Church urges caution over "three parent babies"

Strand of DNA
The Church has concerns about the speed the UK is moving towards the genetic enhancement of embryos.

The Church of Scotland is urging the Human Fertilisation and Embryology Authority (HFEA) to think very carefully before licensing any clinical use of the new “three parent babies” techniques it has approved.

Dr Murdo Macdonald, a geneticist with over 20 years international research experience and Policy Officer for the Church's Society, Religion and Technology Project which has been considering this issue for a number of years. He said

“I would urge the HFEA to consider very carefully before proceeding to license any clinical use of these techniques. This is the first instance of regulatory approval for genetic modification of a human baby. A strong and long-standing international consensus asserts that we should not cross this ethical ‘bright line’, since to do so will very likely lead to a future of genetically modified, ‘enhanced’ and ‘designer’ babies. Genetic enhancement also risks dehumanising and commodifying relationships between children and their parents. These consequences cannot be ignored in reflecting on the present decision.”

“We have concerns not just with the “direction of travel” with this research, but also the speed at which the UK is moving down this road. Many other countries expressly prohibit the development of this kind of technology, and many within the scientific community have also raised concerns.”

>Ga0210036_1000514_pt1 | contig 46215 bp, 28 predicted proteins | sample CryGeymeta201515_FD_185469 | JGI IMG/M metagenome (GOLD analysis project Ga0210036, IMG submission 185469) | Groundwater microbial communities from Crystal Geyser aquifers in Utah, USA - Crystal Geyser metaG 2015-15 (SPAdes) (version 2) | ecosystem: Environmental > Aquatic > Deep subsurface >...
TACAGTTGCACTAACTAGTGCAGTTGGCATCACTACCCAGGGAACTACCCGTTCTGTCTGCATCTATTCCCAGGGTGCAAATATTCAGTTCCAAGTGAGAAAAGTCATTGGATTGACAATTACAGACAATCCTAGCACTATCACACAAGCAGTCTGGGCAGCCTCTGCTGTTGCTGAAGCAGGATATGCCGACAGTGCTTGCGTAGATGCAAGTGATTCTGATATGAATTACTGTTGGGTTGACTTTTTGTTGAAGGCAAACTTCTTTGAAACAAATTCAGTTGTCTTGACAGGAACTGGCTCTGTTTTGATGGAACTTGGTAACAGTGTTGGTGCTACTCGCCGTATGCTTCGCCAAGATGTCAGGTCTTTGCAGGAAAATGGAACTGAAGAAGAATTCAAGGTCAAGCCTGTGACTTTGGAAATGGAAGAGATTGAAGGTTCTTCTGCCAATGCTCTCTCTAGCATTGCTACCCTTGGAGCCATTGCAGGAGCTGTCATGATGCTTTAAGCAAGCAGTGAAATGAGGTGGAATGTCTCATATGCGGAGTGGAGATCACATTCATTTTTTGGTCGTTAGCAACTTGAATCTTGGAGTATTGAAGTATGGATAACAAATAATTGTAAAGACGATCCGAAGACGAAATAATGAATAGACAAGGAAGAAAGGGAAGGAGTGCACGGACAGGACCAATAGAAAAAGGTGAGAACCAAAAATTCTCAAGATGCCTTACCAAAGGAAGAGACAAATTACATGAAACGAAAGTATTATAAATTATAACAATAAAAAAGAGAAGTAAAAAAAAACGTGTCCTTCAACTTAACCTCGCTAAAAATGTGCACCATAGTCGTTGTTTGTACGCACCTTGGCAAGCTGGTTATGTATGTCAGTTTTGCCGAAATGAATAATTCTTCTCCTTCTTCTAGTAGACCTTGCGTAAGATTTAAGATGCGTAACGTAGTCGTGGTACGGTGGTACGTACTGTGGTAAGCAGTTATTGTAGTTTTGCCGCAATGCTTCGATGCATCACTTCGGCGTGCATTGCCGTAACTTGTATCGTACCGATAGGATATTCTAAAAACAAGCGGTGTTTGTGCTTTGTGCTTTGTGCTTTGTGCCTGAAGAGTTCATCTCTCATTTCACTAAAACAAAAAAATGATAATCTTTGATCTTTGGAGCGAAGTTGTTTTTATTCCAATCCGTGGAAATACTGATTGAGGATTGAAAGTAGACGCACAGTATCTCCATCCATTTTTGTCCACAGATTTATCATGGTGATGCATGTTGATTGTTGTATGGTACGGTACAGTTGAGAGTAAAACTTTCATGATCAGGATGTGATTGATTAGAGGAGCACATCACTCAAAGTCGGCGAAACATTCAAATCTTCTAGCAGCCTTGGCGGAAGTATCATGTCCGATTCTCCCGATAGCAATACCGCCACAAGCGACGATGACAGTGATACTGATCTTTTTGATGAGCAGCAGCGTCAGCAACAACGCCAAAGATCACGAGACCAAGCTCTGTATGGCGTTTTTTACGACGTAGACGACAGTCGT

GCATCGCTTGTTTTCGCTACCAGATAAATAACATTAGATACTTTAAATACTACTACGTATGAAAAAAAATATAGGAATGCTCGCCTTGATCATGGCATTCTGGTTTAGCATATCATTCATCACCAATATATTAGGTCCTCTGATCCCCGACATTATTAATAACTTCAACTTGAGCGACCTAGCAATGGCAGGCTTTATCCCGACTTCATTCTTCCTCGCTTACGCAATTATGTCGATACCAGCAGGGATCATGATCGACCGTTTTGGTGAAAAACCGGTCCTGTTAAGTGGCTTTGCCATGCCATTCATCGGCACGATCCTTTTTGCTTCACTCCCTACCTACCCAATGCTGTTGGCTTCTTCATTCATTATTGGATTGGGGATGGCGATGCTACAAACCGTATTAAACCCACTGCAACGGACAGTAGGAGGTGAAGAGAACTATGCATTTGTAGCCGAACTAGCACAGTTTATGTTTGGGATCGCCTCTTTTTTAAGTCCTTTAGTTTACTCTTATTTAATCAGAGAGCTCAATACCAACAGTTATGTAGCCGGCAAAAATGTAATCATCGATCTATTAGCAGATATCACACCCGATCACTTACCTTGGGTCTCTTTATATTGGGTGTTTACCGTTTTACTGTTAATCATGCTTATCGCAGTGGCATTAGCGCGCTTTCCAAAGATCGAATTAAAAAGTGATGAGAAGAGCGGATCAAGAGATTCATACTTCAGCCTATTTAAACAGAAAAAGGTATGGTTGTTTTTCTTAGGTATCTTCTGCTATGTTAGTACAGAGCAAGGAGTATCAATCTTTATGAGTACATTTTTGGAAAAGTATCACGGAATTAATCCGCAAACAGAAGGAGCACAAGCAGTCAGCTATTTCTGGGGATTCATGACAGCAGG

The HFEA has approved the clinical use of novel techniques which have been portrayed as means of treating mitochondrial disease. Dr Macdonald argues that, in addition to the potential social consequences, these techniques create significant risks to the prospective child. Prevention of mitochondrial disease can be more safely and reliably accomplished through a variety of other techniques, including egg donation. The benefit of ‘mitochondrial replacement’ is that it fulfils the mother’s desire to be genetically related to her child. Such desires, while understandable, are not a medical benefit. He said

“In our view, the benefit for a relatively small number of women of being genetically related to their children do not nearly justify the potential health risks to the child and the harmful consequences for society of the advent of human genetic engineering. Our careful consideration of this issue over a number of years includes the professional experience of people who work with children with severe physical disabilities. We are very aware of the effects on the children and their families caused by their long term ill health, their low quality of life, their debilitating suffering and the devastation of a premature death.We are also aware of some of conditions which are the result of severe mitochondrial disease, and realise no one can fully understand the pain experienced by a parent who knows that this was caused by a condition handed down to their child.”

In the wider scientific community, experiments performed by Prof Dieter Egli, a stem-cell scientist at the New York Stem Cell Foundation Research Institute, have found that mitochondrial donation may not work. He recommends that the procedure not be used in humans in the meantime. Prof Egli advocates caution, saying in Nature magazine earlier this year “I don’t think it would be a wise decision for the HFEA to go forward with this uncertainty.”

Prof Deiter Egli’s research can be found on the Nature website.